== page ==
Monday, May 27, 2013

Galileo Satellite Navigation

On the website of the European Commission, there is a section of Audiovisual Services. These videos provide a variety of topics in many technical areas. One in particular is about Galileo, which is described this way on the website:

“The Galileo programme is Europe's initiative for a state-of-the-art global satellite navigation system, providing a highly accurate, guaranteed global positioning service under civilian control. The fully deployed system will consist of 30 satellites and the associated ground infrastructure. Galileo will be inter-operable with GPS and GLONASS, the two other global satellite navigation systems.”

The video is 2:51 minutes long, and provides practice in listening to different non-native speakers speaking English. There is one French speaker (with English subtitles). Each speaker mentions an advantage of Galileo and why it’s being implemented (what it will do). Students can listen and take notes.

Link to further information about the Galileo Satellite Navigation Programme:

This has a good graphic of the Galileo architecture. It’s a good example for students to consider for presentations and other situations when they use visuals to explain or describe something.

Thursday, May 16, 2013

Ekso Robot

My engineering students enjoy learning about new innovations in the field of robotics – even the students who are not studying robotic engineering. And I find that many robotic innovations relate to many different areas of engineering, e.g., biomedical, electrical, mechanical as well as software programming.

An interesting article I used in class recently is, “New Breed of Robotics Aims to Help People Walk Again” from The New York Times (September 11, 2012). In addition to a discussion about the topic, I used it to help students identify technical vocabulary and guide them in writing a short process description.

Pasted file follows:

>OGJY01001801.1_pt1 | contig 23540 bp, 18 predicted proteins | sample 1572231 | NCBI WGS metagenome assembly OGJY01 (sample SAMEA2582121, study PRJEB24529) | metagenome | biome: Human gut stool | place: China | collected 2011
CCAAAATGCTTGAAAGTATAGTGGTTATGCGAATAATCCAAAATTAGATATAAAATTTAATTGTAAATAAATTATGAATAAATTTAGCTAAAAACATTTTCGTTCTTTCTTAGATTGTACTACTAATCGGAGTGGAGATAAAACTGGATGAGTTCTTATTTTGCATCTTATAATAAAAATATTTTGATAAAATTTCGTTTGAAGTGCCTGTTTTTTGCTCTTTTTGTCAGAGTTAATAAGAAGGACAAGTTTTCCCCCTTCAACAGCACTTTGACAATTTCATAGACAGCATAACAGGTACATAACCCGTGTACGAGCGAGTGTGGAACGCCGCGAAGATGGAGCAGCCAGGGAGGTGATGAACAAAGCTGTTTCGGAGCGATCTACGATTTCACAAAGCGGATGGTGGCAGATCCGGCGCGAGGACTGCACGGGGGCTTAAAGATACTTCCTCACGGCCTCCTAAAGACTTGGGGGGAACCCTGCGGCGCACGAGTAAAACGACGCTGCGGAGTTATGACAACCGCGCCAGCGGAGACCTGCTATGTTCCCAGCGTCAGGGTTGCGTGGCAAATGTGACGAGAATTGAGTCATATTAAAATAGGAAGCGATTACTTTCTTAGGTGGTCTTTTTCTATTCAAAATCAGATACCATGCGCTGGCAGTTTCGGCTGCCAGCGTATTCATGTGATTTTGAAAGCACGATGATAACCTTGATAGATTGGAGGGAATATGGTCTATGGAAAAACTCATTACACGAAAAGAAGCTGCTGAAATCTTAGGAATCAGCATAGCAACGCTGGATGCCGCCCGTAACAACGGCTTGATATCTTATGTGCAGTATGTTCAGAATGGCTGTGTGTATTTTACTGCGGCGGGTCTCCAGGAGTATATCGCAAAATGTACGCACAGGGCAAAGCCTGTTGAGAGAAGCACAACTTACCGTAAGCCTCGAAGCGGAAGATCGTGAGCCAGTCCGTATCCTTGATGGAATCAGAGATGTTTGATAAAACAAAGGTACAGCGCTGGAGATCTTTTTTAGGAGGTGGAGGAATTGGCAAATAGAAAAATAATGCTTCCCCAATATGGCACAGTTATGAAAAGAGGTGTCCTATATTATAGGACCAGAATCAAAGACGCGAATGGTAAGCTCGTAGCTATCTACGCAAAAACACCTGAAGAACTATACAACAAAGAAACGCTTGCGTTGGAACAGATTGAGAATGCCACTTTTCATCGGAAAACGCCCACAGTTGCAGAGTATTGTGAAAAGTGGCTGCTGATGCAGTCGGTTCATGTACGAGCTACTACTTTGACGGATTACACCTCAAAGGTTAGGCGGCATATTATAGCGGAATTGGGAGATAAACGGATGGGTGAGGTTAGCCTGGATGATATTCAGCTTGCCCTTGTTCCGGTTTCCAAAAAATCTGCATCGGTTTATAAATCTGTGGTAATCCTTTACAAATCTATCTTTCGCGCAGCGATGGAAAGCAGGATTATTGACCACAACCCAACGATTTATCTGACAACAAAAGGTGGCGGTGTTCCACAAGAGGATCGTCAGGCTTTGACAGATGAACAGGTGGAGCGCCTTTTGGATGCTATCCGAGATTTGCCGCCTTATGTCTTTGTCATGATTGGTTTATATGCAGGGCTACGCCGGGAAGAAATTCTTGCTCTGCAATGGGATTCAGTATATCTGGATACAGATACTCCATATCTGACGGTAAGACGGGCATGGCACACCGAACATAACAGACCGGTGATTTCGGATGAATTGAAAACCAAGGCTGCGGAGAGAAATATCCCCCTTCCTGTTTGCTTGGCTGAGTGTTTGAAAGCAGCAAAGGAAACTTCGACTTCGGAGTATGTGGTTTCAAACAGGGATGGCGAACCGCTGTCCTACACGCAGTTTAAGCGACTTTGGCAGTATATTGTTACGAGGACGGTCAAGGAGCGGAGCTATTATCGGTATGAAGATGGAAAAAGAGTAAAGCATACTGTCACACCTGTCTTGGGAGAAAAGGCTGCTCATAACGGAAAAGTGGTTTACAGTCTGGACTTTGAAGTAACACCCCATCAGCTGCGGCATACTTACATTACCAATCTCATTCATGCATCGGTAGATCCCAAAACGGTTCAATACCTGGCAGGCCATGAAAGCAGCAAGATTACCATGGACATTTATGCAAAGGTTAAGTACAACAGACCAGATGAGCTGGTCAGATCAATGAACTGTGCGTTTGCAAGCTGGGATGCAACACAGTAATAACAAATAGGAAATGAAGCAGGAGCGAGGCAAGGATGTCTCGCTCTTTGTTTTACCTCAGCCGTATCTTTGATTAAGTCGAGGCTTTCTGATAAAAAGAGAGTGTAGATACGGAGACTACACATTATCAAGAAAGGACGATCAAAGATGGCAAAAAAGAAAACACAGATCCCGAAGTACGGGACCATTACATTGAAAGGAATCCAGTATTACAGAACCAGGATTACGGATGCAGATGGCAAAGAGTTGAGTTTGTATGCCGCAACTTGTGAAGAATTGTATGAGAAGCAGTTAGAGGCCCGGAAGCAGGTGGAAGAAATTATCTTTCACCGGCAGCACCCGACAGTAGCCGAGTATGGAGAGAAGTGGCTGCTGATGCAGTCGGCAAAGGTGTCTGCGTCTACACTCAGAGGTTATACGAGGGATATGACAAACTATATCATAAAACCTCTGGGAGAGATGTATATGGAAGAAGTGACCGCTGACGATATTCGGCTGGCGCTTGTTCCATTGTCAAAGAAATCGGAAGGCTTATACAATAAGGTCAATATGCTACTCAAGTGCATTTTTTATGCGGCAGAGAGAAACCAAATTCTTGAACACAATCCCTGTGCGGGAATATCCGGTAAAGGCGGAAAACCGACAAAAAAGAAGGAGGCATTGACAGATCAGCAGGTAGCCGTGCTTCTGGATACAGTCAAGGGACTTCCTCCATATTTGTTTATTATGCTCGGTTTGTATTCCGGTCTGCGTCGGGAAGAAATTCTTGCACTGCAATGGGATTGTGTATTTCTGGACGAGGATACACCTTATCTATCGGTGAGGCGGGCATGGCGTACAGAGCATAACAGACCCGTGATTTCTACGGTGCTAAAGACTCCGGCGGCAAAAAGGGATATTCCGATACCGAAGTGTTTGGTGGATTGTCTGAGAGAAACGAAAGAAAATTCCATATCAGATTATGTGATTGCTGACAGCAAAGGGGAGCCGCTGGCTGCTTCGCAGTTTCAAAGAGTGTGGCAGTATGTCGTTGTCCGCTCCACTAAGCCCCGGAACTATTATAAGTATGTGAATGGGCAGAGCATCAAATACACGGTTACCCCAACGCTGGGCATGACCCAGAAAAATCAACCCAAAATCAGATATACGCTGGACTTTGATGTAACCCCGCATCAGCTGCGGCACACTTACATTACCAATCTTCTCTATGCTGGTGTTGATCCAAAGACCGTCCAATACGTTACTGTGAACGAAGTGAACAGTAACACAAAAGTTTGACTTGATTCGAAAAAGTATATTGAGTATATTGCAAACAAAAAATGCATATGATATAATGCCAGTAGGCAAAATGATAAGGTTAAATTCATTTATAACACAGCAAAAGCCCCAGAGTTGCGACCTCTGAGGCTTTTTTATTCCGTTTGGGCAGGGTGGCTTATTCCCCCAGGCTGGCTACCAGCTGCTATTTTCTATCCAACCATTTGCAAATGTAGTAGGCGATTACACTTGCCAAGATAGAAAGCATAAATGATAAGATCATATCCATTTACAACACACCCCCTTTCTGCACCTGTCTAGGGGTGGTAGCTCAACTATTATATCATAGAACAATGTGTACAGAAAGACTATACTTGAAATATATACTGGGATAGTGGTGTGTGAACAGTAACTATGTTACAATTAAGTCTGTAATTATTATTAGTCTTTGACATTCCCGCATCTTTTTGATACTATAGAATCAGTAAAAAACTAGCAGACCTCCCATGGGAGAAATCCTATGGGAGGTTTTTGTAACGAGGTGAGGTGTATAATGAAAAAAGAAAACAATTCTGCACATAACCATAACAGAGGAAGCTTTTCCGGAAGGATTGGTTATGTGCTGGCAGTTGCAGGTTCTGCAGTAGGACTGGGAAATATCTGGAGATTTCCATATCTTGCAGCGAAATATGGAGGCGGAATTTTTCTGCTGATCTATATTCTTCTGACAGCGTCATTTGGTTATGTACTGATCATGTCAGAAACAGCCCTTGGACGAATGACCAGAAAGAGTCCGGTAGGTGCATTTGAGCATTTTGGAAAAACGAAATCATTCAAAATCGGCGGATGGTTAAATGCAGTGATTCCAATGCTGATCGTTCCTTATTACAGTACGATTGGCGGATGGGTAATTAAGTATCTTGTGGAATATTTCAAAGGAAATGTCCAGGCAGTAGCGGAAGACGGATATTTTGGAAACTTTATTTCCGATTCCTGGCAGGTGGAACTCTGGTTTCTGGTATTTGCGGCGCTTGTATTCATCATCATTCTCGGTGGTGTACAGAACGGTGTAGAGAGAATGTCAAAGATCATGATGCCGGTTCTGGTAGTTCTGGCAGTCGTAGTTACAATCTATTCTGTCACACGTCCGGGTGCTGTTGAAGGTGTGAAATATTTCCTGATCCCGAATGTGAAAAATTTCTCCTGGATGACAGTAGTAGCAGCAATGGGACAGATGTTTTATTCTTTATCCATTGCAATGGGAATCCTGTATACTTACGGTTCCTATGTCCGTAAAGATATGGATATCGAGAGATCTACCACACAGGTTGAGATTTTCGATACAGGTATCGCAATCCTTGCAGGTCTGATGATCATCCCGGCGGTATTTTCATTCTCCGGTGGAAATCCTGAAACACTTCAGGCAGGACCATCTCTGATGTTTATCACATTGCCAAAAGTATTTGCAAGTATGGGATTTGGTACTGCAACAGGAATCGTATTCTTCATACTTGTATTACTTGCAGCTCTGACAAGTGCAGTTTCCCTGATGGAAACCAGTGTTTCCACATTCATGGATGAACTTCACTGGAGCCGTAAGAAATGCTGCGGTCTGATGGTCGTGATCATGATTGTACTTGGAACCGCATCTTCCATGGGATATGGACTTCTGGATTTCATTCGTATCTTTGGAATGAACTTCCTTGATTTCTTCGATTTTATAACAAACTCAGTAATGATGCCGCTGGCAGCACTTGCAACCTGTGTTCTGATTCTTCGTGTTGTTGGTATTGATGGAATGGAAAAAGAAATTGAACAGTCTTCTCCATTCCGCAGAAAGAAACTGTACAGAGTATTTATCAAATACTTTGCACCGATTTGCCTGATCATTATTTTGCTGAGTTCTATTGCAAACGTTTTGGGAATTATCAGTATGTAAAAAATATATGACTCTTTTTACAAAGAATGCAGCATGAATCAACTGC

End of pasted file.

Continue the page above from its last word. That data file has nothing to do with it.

Link to article:

In addition to reading the article before the lesson, the students had to prepare the following tasks:
  • Make a list of nouns and verbs that you think are relevant for a process description of the Ekso. Include accompanying adjectives and/or prepositions.
  • Focus on those areas of the text that describe some part of the Ekso. In class we will choose appropriate linking words to combine these sections to make one complete process description.
  • Make a note of the features of the article that help a non-technical audience understand what it is and how it works.
  • Focusing on the first six paragraphs, identify the verb tenses used. What “rules” can you notice about the use of these tenses? (This group had already had a review of the verb tenses featured in the article, but this information could also be make into a separate lesson on the uses of the present, present progressive, past, and present perfect tenses.)
One lesson with this article focused on features of process description, and another lesson focused on features of language: verb tenses, collocations, linking and transition words.

This kind of work can be done with other articles about a new innovation in your students’ engineering field.

For another text on robotic engineering (with suggestions) see my Post 19: Cheetah Robot text to improve reading skills.

Monday, May 6, 2013

Planetary Society for engineering students

There are many aspects of space exploration that are of interest to engineering students in many different engineering fields. This website has a wide variety of material related to space technology, funding, photos, scientists, etc.

Link to home:

One part of the website is Planetary Radio, which is useful for both the classroom and for students to listen to privately. There is a lot of supplementary material for each program's topic. The program is described on the website this way:

"Each week, Planetary Radio visits with a scientist, engineer, project manager, astronaut, advocate or writer who provides a unique and exciting perspective on the exploration of our solar system and bezond. We also showcase regular features that raise your I.Q. while they put a smile on your face."

These features include contest questions, which students could participate in. Answers are posted a week later.

Planetary Radio:

One example of a radio program that my students enjoyed was The Basics of Interplanetary Flight. This was not only an interesting topic, but it provided material for technical process descriptions (relevant to many different engineering fields).

In addition to the radio programs, there are podcasts, videos, blogs, and a section of NASA photos.